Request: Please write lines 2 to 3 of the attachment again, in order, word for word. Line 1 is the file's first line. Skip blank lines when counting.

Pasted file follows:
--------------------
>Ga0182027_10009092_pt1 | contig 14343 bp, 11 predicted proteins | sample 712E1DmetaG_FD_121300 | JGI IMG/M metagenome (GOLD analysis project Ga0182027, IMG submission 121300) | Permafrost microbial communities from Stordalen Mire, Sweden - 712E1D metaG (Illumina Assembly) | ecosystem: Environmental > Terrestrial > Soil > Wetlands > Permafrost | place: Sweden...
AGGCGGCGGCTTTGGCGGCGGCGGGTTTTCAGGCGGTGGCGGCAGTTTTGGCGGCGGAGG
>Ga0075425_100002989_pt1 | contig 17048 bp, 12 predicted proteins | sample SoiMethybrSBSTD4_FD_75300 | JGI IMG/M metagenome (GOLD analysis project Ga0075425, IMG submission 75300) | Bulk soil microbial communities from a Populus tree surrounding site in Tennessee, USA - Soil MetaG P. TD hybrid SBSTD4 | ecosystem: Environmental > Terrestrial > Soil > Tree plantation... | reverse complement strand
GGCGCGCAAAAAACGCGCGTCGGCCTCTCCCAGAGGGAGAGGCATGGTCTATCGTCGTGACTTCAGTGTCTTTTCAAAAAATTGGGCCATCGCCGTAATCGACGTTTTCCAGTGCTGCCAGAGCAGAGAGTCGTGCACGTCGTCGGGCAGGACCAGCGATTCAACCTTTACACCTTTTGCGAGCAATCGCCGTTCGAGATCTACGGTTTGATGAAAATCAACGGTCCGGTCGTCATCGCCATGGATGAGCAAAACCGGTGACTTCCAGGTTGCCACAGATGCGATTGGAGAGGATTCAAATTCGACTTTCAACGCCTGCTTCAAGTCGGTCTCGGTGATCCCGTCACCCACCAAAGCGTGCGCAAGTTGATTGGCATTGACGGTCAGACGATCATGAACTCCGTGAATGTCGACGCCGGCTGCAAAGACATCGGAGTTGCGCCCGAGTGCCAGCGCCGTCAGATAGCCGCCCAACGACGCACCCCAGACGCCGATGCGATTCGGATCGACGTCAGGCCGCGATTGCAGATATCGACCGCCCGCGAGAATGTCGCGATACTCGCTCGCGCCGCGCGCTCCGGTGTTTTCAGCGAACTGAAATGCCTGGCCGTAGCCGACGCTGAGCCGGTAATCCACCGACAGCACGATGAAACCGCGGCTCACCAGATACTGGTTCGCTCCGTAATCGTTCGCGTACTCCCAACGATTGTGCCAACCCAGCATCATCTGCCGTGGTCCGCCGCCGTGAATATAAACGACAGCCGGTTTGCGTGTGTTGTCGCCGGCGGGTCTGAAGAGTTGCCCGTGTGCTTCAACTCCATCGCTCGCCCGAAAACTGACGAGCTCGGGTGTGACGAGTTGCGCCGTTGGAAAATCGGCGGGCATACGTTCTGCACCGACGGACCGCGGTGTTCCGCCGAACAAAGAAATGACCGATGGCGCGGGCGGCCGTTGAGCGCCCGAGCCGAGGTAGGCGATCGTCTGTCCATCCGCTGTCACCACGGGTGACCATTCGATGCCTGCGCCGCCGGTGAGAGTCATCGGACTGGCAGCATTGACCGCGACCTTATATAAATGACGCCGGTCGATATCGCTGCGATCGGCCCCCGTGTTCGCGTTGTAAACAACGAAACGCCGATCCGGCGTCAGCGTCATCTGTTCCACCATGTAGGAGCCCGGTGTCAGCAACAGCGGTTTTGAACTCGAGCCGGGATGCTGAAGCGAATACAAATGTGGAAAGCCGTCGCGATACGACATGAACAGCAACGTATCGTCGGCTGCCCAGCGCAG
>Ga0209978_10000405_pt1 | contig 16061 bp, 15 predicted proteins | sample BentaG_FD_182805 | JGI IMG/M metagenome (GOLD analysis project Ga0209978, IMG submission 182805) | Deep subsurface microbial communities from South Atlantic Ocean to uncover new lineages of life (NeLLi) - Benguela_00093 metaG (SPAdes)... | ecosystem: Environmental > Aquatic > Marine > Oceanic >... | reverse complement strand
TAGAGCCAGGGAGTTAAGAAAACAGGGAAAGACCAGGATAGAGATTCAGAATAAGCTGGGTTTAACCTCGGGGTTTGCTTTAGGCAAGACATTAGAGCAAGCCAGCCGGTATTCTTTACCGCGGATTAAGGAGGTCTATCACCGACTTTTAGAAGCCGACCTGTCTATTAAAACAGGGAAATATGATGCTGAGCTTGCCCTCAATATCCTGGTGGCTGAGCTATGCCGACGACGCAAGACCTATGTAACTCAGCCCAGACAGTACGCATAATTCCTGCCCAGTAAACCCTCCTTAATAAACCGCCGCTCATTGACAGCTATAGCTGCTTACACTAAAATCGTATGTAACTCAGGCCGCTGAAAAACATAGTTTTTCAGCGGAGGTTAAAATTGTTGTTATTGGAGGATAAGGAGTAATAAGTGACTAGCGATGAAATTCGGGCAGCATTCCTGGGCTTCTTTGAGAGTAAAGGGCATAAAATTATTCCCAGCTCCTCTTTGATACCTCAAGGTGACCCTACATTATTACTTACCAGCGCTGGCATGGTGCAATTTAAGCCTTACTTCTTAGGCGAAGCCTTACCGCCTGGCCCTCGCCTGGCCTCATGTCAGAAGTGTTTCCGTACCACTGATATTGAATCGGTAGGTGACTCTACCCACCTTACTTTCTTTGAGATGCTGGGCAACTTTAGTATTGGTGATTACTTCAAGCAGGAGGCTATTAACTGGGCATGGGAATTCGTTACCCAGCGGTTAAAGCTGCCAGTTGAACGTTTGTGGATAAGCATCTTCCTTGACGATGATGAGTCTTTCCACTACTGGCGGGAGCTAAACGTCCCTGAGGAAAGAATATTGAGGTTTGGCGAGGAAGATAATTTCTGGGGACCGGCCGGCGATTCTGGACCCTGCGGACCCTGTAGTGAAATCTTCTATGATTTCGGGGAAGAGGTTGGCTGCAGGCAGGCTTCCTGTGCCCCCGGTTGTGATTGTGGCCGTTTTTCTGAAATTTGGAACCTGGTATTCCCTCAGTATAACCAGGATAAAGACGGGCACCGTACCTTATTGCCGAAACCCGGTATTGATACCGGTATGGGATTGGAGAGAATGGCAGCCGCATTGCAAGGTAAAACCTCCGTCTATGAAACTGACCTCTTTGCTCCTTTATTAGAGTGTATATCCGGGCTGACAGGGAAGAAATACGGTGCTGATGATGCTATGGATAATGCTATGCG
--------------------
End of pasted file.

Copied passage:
AGGCGGCGGCTTTGGCGGCGGCGGGTTTTCAGGCGGTGGCGGCAGTTTTGGCGGCGGAGG
>Ga0075425_100002989_pt1 | contig 17048 bp, 12 predicted proteins | sample SoiMethybrSBSTD4_FD_75300 | JGI IMG/M metagenome (GOLD analysis project Ga0075425, IMG submission 75300) | Bulk soil microbial communities from a Populus tree surrounding site in Tennessee, USA - Soil MetaG P. TD hybrid SBSTD4 | ecosystem: Environmental > Terrestrial > Soil > Tree plantation... | reverse complement strand